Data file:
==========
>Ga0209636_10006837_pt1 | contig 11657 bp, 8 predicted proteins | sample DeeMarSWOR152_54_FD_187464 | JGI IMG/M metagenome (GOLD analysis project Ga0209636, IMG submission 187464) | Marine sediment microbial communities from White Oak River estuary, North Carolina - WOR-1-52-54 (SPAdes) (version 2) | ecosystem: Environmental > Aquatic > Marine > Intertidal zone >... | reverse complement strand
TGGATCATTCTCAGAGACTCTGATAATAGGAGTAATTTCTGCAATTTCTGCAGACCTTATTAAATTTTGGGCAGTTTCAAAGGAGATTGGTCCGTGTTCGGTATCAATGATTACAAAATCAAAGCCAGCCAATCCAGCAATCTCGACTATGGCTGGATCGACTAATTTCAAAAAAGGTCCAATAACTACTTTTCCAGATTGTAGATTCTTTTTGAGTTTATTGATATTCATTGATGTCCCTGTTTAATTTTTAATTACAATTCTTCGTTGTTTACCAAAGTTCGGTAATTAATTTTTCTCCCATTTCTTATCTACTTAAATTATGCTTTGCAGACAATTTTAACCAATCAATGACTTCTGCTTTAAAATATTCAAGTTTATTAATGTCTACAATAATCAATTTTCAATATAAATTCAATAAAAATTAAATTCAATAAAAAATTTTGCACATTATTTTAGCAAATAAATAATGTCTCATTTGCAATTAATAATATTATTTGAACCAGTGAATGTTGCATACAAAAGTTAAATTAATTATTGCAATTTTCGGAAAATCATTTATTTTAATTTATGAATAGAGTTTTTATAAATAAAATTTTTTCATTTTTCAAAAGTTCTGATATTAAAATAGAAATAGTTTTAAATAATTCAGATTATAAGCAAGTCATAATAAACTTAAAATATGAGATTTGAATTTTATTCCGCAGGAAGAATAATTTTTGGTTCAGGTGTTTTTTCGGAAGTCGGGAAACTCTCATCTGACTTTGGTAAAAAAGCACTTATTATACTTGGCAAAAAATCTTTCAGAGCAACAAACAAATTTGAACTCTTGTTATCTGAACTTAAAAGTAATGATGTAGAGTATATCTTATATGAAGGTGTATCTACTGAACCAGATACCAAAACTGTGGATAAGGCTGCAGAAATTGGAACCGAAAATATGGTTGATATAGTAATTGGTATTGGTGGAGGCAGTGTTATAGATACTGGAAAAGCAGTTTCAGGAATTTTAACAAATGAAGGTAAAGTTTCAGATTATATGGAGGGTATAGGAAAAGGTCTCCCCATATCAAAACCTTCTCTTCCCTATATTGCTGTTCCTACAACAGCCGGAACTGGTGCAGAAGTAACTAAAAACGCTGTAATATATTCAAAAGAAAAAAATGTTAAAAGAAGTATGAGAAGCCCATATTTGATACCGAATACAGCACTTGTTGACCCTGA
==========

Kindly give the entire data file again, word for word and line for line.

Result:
>Ga0209636_10006837_pt1 | contig 11657 bp, 8 predicted proteins | sample DeeMarSWOR152_54_FD_187464 | JGI IMG/M metagenome (GOLD analysis project Ga0209636, IMG submission 187464) | Marine sediment microbial communities from White Oak River estuary, North Carolina - WOR-1-52-54 (SPAdes) (version 2) | ecosystem: Environmental > Aquatic > Marine > Intertidal zone >... | reverse complement strand
TGGATCATTCTCAGAGACTCTGATAATAGGAGTAATTTCTGCAATTTCTGCAGACCTTATTAAATTTTGGGCAGTTTCAAAGGAGATTGGTCCGTGTTCGGTATCAATGATTACAAAATCAAAGCCAGCCAATCCAGCAATCTCGACTATGGCTGGATCGACTAATTTCAAAAAAGGTCCAATAACTACTTTTCCAGATTGTAGATTCTTTTTGAGTTTATTGATATTCATTGATGTCCCTGTTTAATTTTTAATTACAATTCTTCGTTGTTTACCAAAGTTCGGTAATTAATTTTTCTCCCATTTCTTATCTACTTAAATTATGCTTTGCAGACAATTTTAACCAATCAATGACTTCTGCTTTAAAATATTCAAGTTTATTAATGTCTACAATAATCAATTTTCAATATAAATTCAATAAAAATTAAATTCAATAAAAAATTTTGCACATTATTTTAGCAAATAAATAATGTCTCATTTGCAATTAATAATATTATTTGAACCAGTGAATGTTGCATACAAAAGTTAAATTAATTATTGCAATTTTCGGAAAATCATTTATTTTAATTTATGAATAGAGTTTTTATAAATAAAATTTTTTCATTTTTCAAAAGTTCTGATATTAAAATAGAAATAGTTTTAAATAATTCAGATTATAAGCAAGTCATAATAAACTTAAAATATGAGATTTGAATTTTATTCCGCAGGAAGAATAATTTTTGGTTCAGGTGTTTTTTCGGAAGTCGGGAAACTCTCATCTGACTTTGGTAAAAAAGCACTTATTATACTTGGCAAAAAATCTTTCAGAGCAACAAACAAATTTGAACTCTTGTTATCTGAACTTAAAAGTAATGATGTAGAGTATATCTTATATGAAGGTGTATCTACTGAACCAGATACCAAAACTGTGGATAAGGCTGCAGAAATTGGAACCGAAAATATGGTTGATATAGTAATTGGTATTGGTGGAGGCAGTGTTATAGATACTGGAAAAGCAGTTTCAGGAATTTTAACAAATGAAGGTAAAGTTTCAGATTATATGGAGGGTATAGGAAAAGGTCTCCCCATATCAAAACCTTCTCTTCCCTATATTGCTGTTCCTACAACAGCCGGAACTGGTGCAGAAGTAACTAAAAACGCTGTAATATATTCAAAAGAAAAAAATGTTAAAAGAAGTATGAGAAGCCCATATTTGATACCGAATACAGCACTTGTTGACCCTGA